Of the many ways of crossing the Potomac (or its North Branch), two of our favorites are the Oldtown Toll Bridge and White’s Ferry. The Oldtown Bridge is reportedly the last privately owned toll bridge in the United States. It was built in the 1930s and has changed owners several times, and current owner John Teter purchased the bridge for $66,000 in 2004. It is a wooden, low-water structure that looks a bit rickety, but a couple of locals have vouched for its safety. There is a railroad tie manufacturer on the West Virginia side, and many heavy trucks cross the bridge regularly. Those biking through Oldtown can take a short side trip from Lock 70 (mm 167) to see this piece of Americana. The current rates are 50 cents per-crossing (in a car!), and locals can purchase a monthly pass for $14.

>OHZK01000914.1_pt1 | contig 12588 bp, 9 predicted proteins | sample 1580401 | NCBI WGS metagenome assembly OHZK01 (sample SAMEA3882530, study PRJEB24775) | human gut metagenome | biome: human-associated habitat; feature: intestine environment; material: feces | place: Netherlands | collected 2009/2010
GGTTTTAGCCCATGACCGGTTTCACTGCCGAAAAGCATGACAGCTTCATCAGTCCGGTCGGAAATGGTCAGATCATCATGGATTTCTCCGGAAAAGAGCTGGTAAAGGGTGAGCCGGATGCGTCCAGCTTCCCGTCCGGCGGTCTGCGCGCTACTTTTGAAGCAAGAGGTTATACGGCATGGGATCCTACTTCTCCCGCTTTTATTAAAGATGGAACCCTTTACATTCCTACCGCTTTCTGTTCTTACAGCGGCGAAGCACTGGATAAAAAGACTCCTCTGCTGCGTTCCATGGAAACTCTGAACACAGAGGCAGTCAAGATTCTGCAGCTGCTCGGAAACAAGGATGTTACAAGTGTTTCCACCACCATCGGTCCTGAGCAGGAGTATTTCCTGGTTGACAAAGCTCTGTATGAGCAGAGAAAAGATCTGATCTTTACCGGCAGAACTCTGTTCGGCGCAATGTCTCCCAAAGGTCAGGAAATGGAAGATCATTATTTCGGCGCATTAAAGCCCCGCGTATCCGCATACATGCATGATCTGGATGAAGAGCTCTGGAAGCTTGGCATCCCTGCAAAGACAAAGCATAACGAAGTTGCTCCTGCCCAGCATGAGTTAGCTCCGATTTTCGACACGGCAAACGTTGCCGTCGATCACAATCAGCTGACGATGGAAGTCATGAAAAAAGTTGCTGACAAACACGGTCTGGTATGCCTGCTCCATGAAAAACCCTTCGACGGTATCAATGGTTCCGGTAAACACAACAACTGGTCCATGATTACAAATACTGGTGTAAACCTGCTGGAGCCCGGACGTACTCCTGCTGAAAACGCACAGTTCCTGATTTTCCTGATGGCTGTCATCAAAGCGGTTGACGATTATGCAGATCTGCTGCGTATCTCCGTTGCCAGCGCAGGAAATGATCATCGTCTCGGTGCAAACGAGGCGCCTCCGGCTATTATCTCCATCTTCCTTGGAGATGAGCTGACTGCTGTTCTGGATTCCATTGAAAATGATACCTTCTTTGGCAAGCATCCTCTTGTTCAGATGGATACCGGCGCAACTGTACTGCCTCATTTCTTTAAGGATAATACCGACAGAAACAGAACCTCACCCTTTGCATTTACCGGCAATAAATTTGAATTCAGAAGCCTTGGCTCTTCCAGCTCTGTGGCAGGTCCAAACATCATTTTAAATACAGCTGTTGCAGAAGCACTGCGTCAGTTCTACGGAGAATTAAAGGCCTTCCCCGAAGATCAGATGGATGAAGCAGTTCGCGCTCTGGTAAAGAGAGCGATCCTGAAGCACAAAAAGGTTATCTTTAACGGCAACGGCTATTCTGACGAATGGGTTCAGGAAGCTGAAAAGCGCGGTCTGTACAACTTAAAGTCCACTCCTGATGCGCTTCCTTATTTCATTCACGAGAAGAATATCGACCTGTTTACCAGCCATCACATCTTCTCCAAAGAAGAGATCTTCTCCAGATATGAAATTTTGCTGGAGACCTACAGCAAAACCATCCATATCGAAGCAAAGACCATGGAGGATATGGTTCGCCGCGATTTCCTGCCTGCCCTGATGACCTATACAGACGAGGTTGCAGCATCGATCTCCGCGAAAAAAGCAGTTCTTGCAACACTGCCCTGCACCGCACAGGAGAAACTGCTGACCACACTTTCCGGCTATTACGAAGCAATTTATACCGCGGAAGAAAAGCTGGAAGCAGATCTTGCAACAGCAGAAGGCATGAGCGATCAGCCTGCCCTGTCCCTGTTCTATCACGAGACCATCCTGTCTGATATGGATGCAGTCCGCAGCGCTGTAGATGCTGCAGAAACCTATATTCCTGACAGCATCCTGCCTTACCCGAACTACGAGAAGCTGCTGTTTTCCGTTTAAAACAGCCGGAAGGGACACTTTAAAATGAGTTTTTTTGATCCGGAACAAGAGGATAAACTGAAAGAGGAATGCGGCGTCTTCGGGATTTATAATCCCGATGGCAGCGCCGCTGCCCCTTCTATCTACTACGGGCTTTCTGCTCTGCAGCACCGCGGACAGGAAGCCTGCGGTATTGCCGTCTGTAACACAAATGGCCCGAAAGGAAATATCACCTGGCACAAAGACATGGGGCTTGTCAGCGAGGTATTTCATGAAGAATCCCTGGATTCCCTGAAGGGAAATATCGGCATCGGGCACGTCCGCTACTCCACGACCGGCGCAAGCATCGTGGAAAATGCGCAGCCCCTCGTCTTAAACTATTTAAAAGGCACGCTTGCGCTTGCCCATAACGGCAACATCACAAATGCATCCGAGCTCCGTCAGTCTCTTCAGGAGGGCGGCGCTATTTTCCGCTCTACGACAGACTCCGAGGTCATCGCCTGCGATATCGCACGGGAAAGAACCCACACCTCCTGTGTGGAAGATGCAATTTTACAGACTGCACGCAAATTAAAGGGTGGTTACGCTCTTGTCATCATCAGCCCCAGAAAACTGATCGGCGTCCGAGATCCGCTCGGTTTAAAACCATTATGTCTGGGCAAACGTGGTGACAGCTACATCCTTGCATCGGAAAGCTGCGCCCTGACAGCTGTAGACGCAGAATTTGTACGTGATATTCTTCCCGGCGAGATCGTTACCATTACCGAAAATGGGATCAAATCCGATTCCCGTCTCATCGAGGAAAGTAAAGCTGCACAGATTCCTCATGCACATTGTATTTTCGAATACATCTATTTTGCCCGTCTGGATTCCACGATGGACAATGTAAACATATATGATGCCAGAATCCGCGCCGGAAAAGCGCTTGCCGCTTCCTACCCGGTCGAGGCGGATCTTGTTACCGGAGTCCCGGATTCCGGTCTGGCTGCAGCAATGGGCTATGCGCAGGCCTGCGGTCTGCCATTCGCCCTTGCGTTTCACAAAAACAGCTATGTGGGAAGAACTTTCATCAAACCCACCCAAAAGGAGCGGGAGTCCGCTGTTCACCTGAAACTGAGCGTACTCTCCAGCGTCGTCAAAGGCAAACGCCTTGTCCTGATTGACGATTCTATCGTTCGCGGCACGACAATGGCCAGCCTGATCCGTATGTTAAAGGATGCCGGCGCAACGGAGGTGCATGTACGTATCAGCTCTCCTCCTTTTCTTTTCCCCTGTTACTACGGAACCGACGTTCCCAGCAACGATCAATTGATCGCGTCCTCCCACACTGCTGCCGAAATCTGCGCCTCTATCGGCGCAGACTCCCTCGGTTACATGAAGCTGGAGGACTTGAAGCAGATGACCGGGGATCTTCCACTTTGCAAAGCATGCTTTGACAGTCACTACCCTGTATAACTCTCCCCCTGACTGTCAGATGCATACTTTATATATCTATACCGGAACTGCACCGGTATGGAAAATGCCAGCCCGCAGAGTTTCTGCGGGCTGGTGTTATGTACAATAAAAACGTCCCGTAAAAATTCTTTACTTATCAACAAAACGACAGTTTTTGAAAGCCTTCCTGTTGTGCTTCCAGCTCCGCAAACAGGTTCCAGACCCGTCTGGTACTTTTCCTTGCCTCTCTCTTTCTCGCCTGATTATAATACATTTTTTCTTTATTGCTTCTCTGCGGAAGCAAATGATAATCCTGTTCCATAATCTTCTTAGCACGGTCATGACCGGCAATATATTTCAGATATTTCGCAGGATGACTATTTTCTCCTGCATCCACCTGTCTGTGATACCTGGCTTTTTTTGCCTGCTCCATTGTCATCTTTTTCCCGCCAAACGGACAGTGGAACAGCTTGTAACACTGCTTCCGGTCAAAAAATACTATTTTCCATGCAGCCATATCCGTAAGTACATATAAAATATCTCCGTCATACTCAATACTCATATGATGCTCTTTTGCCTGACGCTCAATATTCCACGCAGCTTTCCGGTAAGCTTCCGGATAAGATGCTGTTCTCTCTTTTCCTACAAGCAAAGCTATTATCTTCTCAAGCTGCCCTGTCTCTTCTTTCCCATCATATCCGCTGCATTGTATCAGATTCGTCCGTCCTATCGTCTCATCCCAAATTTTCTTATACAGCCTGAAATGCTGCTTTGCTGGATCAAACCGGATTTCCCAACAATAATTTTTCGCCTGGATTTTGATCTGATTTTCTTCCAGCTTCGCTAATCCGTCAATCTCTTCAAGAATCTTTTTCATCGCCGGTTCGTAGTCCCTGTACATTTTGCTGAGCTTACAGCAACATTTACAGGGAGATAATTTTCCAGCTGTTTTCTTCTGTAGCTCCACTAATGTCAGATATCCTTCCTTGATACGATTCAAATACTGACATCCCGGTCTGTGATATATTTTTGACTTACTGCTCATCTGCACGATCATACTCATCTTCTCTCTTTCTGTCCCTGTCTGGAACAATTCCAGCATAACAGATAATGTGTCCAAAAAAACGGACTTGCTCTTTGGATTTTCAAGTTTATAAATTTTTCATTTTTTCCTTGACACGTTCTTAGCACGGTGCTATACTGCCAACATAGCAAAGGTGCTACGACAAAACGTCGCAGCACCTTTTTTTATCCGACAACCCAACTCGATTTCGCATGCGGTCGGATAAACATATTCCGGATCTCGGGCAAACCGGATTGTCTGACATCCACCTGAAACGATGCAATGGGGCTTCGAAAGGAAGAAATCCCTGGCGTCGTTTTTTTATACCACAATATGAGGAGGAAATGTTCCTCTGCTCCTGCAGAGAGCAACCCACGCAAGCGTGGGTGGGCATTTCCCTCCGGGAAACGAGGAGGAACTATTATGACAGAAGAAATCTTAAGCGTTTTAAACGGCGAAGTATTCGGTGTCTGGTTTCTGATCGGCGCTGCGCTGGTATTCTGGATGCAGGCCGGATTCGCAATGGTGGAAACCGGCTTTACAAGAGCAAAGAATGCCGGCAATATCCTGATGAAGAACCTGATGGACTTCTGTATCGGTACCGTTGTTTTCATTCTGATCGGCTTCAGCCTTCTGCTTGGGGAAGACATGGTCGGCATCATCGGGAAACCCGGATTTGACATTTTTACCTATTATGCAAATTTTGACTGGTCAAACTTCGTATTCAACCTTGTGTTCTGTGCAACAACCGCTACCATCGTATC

White’s Ferry is the only operating ferry crossing on the Potomac River. It’s located six miles west of Poolesville, Maryland near Mile Marker 35 on the C&O Canal. Following the Civil War, Confederate office Elijah White purchased the ferry and named his boat after his commanding officer, General Jubal Early. White’s Ferry is also home to a small snack bar & grill that caters to hikers and bikers on the towpath. In June of 2011, the grill was closed because a prior flood had tainted the water supply. Thus, we took this picture while snacking on tuna and crackers while taking five along the river. I sure could have used that 10 oz. burger! The ferry takes all kinds of travelers and vehicles across the river, including cars ($5, $8 round trip), bicycles ($2), and pedestrians ($1), and there is generally a line on both sides of the river that keeps the skipper busy. (Photos are courtesy of our sister site www.pollythetravelfrog.com)